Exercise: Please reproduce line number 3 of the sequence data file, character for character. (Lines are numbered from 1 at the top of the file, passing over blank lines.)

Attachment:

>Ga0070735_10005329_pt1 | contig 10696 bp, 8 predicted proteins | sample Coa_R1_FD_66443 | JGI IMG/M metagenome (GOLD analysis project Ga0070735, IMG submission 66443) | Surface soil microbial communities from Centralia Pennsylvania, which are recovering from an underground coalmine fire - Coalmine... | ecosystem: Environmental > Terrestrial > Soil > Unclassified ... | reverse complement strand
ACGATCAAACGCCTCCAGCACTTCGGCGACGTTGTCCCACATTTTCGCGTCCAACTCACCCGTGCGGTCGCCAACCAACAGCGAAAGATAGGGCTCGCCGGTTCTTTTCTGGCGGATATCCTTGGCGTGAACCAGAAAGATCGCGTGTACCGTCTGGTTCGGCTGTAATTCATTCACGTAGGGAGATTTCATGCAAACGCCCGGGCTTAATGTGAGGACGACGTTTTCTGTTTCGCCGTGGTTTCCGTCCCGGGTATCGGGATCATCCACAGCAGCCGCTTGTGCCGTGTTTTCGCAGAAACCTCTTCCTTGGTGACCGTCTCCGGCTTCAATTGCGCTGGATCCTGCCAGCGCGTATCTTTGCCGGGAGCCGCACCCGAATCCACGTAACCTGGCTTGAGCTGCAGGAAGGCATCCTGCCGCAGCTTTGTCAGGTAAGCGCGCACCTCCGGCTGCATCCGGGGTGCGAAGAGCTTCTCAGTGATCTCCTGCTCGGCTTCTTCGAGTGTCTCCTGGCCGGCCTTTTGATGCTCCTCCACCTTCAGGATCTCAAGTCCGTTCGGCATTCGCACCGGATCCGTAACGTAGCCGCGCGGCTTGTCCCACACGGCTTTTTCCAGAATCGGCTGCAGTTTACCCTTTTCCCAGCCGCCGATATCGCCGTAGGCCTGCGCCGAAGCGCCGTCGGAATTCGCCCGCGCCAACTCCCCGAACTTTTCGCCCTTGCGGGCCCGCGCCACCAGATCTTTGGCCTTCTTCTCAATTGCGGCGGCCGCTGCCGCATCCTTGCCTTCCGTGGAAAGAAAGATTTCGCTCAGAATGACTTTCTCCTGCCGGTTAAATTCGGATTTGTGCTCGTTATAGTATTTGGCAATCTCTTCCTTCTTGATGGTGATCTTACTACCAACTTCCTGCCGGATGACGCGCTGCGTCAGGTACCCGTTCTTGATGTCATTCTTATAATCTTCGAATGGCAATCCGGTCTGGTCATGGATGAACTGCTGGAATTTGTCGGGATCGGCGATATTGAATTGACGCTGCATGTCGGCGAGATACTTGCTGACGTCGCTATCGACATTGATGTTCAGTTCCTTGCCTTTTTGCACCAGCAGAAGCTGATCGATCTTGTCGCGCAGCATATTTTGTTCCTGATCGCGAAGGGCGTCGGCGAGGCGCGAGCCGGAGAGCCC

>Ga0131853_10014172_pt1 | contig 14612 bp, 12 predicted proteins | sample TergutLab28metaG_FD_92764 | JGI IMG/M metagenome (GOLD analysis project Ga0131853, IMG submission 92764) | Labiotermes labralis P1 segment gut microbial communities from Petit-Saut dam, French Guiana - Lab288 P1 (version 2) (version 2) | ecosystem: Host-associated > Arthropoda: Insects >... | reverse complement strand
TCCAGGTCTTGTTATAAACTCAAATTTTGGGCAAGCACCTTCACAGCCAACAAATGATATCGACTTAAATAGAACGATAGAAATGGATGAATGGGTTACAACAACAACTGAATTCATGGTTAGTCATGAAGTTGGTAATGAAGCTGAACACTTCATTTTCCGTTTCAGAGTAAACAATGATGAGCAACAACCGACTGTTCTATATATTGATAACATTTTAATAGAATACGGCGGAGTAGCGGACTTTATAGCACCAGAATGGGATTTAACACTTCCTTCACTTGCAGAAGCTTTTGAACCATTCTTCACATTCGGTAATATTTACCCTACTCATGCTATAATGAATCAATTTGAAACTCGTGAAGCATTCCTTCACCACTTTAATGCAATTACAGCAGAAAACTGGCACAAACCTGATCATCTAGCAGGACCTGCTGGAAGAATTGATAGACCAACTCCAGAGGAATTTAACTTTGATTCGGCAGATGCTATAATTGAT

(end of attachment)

>Ga0131853_10014172_pt1 | contig 14612 bp, 12 predicted proteins | sample TergutLab28metaG_FD_92764 | JGI IMG/M metagenome (GOLD analysis project Ga0131853, IMG submission 92764) | Labiotermes labralis P1 segment gut microbial communities from Petit-Saut dam, French Guiana - Lab288 P1 (version 2) (version 2) | ecosystem: Host-associated > Arthropoda: Insects >... | reverse complement strand